Erin Raup

Erin Raup is a fifth-year architecture major here at Jefferson. She runs and is a captain for our cross country and track team, works as a building manager and a peer mentor for first years, and most importantly, attempts to live zero waste. Her passion for sustainability inspires people both on and off campus. I met Erin last year through cross country and can easily say she is one of the best people that I know. I wanted to ask her some questions about how she ended up at Jefferson, how you can make a difference in the world, and what her plans for the future are.

 

What made you come to Jefferson/PhilaU in the first place?

I've known I wanted to be an architect since I was in sixth grade. My dad used to own apartments that we would go fix up and renovate on weekends and I became very interested in how all of the different systems in a building work together to ultimately provide people with shelter. That being said, I became aware of the amount of impoverished people who cannot afford to fix their homes along with the amount of homeless people who simply just don't have a place to live. So, I decided to go to school for architecture because I wanted to have the knowledge to help those people who need it. 

During my senior year of high school, I found out that only 7 schools in Pennsylvania offered architecture as a major which limited my decision. And then since some of those were expensive and more competitive schools that I knew I wouldn’t be able to get into (like UPenn or Carnegie Melon), I applied to only three in PA which were PhilaU, Drexel and Temple. I visited all three and hated both Drexel and Temple because they were in the city, so that left PhilaU. It ultimately came down to either here or the University of Hawaii, because that's where my brother was going to college at the time. I really considered going to school in Hawaii, but ultimately decided that it was just too far away for me, so I chose PhilaU, two hours away from my hometown.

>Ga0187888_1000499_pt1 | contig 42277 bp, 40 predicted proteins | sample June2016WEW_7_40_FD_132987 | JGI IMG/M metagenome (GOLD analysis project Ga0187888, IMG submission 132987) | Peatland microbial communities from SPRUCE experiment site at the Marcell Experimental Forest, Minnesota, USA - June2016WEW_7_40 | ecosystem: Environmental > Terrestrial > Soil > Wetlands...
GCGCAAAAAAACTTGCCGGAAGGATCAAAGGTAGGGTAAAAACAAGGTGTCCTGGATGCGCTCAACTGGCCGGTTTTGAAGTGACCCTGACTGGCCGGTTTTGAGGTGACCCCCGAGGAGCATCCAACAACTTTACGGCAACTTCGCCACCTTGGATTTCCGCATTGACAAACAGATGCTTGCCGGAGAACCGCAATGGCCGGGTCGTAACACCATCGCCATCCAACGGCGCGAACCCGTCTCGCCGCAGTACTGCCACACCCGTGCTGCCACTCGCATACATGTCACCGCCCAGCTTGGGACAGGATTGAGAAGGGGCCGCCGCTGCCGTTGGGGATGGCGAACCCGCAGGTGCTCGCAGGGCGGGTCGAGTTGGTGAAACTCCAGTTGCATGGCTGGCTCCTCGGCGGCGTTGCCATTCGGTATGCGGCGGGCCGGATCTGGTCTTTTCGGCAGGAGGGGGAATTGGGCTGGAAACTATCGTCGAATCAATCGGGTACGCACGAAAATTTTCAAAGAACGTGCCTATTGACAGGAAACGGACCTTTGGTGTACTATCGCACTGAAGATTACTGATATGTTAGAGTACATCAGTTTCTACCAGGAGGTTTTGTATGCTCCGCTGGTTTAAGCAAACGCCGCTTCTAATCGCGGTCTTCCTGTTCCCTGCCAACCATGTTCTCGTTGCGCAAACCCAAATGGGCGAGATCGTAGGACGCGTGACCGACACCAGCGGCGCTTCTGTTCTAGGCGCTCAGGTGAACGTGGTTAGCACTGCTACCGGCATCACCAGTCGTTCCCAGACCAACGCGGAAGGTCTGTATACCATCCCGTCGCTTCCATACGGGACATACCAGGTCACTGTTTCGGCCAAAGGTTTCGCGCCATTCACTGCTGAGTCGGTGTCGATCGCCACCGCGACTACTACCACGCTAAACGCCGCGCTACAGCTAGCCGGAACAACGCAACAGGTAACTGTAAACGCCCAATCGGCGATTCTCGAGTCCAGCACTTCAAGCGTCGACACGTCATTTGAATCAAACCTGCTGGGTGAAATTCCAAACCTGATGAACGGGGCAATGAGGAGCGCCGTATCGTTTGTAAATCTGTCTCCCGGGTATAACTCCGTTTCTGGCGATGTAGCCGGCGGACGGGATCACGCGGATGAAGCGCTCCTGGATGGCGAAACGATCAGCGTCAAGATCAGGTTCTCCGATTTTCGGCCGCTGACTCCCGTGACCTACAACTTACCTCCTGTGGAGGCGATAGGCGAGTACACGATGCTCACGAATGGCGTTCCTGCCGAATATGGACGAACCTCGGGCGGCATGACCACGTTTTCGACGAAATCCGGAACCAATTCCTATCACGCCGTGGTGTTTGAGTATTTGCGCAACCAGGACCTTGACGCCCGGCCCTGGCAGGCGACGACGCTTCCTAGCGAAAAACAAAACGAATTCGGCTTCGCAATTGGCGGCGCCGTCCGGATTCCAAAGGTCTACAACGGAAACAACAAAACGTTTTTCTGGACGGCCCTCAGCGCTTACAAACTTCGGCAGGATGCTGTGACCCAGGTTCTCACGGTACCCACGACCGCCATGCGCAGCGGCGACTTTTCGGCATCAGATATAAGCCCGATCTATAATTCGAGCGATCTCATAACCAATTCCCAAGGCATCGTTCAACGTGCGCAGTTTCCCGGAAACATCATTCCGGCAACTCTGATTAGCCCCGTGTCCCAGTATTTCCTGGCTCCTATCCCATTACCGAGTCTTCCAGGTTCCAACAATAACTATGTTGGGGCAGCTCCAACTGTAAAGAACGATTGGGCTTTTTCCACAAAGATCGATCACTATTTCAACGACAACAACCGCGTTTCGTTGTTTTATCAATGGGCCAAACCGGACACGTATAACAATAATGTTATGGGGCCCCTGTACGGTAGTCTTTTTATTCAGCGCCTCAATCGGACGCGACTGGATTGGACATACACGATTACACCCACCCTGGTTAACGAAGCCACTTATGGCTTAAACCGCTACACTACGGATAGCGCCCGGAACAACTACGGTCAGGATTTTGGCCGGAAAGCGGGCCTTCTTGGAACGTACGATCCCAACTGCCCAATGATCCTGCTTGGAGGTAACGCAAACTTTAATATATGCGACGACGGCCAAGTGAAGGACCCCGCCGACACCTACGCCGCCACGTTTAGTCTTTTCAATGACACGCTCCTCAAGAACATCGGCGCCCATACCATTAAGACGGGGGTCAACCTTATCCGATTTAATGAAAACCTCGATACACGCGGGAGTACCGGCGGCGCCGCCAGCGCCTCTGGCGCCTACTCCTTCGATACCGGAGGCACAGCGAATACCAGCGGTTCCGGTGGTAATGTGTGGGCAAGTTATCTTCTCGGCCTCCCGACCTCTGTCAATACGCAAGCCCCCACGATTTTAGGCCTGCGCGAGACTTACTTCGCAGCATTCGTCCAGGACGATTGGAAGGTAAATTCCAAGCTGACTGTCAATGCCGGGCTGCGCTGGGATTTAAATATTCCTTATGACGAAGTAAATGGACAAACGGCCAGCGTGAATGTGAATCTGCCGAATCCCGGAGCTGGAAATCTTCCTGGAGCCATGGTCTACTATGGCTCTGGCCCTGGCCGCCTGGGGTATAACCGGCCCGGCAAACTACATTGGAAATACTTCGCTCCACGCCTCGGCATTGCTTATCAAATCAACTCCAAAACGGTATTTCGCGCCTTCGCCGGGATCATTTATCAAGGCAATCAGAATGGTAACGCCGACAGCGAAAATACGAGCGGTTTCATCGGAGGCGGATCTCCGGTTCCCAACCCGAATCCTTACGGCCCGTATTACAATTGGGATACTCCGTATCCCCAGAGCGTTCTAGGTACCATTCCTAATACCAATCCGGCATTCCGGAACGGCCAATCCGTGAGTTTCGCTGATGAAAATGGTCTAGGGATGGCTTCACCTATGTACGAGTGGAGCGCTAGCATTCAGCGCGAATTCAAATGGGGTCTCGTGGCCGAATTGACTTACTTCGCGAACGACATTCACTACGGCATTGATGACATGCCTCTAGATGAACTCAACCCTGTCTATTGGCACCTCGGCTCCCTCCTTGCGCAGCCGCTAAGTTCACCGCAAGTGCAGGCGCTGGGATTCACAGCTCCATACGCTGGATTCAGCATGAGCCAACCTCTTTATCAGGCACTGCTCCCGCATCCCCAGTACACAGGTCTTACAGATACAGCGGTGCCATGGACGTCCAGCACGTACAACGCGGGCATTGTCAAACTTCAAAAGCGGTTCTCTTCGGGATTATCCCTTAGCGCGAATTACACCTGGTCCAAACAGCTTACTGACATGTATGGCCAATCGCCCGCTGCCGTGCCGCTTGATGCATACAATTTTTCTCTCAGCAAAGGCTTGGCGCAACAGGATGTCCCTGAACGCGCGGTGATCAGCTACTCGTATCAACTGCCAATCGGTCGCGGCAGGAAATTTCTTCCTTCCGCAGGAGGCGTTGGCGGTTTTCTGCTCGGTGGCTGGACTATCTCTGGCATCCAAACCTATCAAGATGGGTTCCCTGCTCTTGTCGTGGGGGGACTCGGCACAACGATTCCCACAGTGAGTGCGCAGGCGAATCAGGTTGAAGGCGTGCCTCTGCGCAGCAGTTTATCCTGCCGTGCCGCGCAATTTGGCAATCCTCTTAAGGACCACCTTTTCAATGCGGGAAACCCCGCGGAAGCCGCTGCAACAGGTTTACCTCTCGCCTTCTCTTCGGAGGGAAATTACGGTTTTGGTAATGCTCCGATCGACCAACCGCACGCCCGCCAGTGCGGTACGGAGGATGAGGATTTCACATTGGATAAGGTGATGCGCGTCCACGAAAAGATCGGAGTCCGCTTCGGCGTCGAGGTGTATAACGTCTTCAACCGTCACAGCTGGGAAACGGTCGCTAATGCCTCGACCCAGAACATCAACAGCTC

Where is the best place you have ever visited?

This one's a tough question because I usually don't get attachments to places, just the memories and experiences I had in a place. So generally, my favorite places are just places in nature where I don't have service and I can just be calm and live slowly without a care in the world. But if I had to pick a place, I guess I would probably say Copenhagen because it's an amazingly beautiful, sustainable city and the atmosphere and people there were just awesome. I only spent a few days there but the hope it gave me about where the world has the potential to go in terms of sustainability really gave me a lot of hope.

 

What has been your favorite memory or memories during your time at Jefferson/Philau?